Google Project Maven AI contract won’t be renewed in 2019: report

Brittany A. Roston - Jun 1, 2018, 3:03 pm CDT
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Google Project Maven AI contract won’t be renewed in 2019: report

Google won’t continue working with the Department of Defense on its Project Maven once its existing contract runs out, at least according to a new report. The work, which involves providing artificial intelligence to analyze drone footage for the government, has been highly controversial and included many employees quitting in protest.

The information comes from Gizmodo, which reports that it got word from three sources who attended a meeting for Google employees where the decision was announced. The announcement was reportedly made by Google Cloud CEO Diane Greene, who said Google won’t renew its project contract after the current one expires next year.

The sources claim that Greene explained the company’s decision a bit, saying that it had decided to work with the Defense Department at a time when it was heavily pursuing government contracts. However, had it known the level of controversy and backlash that would result, Google wouldn’t have proceeded with the contract at all, at least according to the sources.

As well, the report claims that Google will be unveiling a new set of ethical principles some time next week, those related to artificial intelligence. However, Gizmodo says it has viewed emails that contrast those claims.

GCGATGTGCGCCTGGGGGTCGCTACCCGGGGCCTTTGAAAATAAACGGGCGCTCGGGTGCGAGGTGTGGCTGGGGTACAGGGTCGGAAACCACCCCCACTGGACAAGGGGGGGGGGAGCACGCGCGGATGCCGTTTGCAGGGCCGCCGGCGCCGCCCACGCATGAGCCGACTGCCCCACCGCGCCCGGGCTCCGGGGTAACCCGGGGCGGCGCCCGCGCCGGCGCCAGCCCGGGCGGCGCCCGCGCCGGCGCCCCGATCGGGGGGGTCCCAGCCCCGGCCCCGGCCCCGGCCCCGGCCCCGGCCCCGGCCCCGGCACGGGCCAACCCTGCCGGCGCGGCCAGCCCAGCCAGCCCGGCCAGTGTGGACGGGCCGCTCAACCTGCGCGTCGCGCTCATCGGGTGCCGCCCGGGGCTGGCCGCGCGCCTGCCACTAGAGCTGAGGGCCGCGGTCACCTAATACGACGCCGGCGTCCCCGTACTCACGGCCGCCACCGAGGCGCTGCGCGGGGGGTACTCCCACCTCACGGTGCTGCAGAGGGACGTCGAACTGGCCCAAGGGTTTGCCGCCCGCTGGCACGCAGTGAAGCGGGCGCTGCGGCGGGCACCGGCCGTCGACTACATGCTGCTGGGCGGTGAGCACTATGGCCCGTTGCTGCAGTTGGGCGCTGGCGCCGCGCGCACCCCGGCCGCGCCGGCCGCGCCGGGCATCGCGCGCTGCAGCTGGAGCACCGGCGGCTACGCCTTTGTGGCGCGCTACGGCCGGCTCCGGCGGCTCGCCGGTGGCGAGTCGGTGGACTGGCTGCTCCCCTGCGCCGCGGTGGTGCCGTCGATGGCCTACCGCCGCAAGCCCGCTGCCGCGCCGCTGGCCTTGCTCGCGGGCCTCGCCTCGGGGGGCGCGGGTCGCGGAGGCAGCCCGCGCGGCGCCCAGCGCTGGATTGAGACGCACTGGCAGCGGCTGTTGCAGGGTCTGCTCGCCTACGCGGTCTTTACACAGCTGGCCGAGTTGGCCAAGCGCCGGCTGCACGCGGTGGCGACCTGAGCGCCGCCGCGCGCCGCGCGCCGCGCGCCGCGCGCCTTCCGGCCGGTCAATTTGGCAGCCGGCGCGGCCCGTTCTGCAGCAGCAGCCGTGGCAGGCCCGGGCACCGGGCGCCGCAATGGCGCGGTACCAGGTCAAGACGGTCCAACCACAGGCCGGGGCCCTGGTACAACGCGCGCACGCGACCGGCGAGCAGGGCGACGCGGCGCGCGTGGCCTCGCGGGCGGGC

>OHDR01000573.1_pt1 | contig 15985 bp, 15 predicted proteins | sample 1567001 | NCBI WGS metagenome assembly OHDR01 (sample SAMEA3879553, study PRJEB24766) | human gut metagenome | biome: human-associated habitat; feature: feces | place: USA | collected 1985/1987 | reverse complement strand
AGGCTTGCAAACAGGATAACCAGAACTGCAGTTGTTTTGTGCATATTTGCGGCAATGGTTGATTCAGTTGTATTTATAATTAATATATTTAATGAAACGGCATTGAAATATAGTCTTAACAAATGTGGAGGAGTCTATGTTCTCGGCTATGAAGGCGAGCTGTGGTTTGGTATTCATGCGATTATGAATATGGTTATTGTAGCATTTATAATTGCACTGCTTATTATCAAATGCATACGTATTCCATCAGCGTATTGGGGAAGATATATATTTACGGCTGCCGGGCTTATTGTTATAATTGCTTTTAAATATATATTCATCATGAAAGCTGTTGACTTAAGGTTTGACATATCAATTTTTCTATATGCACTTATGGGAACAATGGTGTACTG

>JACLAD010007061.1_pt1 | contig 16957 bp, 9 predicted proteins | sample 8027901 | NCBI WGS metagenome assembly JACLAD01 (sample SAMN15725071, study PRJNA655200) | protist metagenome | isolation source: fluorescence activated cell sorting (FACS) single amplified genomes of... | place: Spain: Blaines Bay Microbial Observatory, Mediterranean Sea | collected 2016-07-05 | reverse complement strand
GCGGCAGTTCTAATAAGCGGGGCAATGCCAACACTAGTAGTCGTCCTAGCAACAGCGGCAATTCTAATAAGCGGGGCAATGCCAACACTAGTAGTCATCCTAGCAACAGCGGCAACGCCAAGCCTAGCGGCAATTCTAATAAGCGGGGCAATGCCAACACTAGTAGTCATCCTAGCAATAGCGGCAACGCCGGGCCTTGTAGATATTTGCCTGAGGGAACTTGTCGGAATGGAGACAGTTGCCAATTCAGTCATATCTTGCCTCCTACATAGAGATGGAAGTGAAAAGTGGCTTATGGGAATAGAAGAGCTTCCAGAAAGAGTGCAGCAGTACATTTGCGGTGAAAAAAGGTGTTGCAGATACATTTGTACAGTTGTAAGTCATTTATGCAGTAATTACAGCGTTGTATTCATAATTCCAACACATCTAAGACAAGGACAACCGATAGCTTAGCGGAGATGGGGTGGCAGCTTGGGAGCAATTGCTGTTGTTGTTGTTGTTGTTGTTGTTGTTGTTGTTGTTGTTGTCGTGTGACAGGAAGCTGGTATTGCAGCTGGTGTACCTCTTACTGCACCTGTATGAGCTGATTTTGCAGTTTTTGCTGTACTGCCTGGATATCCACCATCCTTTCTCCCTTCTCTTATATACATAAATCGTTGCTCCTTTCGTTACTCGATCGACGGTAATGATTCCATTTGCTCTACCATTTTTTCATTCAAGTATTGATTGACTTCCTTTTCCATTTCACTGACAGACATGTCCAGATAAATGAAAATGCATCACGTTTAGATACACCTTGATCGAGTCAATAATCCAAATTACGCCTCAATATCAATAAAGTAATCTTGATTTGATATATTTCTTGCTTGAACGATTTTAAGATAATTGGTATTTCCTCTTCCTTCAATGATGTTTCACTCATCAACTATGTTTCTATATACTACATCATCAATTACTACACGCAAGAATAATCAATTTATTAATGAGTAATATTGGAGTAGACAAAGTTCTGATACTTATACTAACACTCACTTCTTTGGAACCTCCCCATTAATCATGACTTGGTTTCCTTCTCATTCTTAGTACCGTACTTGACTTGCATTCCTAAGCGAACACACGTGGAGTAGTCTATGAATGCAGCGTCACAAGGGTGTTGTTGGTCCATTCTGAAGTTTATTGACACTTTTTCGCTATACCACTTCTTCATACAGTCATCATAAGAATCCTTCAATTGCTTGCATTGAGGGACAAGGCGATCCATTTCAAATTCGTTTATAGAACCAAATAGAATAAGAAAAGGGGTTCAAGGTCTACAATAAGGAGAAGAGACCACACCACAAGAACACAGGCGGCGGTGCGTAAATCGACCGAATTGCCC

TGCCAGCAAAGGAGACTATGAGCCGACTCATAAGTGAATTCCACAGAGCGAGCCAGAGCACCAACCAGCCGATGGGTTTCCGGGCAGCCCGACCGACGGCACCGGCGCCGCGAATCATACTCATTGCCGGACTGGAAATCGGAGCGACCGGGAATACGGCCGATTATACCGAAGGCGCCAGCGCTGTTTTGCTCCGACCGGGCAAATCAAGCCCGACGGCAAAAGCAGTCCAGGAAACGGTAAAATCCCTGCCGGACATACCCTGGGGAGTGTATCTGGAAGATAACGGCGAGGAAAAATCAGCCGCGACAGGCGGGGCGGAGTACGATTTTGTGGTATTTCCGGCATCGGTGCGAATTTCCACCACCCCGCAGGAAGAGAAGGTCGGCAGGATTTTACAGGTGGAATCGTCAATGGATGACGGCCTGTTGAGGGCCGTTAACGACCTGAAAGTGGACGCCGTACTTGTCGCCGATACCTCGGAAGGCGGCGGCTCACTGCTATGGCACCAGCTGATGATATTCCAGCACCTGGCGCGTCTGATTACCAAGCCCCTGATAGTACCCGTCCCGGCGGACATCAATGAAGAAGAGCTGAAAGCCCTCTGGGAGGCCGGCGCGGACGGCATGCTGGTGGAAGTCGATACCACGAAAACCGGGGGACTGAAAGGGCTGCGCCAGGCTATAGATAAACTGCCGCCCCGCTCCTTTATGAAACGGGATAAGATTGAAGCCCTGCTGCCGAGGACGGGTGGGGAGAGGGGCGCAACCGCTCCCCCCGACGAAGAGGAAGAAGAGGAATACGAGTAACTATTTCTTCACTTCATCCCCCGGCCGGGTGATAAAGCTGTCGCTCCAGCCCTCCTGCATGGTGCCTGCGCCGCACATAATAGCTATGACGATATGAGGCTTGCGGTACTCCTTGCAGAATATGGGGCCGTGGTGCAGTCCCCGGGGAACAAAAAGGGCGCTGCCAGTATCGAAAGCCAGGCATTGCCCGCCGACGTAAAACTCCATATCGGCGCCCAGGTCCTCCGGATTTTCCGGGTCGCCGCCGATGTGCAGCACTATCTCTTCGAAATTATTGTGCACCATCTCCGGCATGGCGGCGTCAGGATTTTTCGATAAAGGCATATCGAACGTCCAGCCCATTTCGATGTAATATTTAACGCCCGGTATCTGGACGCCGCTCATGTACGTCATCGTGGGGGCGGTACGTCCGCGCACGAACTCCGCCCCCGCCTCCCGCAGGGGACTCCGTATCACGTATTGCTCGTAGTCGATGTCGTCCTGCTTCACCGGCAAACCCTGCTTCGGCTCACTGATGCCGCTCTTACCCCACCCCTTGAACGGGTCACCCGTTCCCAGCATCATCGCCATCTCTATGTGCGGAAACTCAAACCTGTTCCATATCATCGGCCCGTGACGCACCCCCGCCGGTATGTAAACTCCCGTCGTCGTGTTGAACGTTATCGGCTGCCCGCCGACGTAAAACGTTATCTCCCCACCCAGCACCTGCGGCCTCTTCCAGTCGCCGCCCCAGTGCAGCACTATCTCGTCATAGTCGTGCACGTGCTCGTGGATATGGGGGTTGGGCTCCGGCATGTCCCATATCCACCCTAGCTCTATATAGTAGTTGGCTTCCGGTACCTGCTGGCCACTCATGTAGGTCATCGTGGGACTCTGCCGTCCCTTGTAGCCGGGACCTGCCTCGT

According to the report, the emails revealed that Google worked with its partners to create machine learning algorithms for the US government, and that there was a goal in place of creating a system capable of performing surveillance on an entire city. As well, the report claims that the emails show Google’s higher ups as “enthusiastically supportive” of the company’s Project Maven involvement.

Under its contract, Google is providing AI technologies to the DOD to help the government analyze drone footage. News of the company’s involvement with the Pentagon sparked a heated outcry from advocates, academics, the general public, and even many of Google’s own employees, some of whom later quit as a form of protest.

SOURCE: Gizmodo


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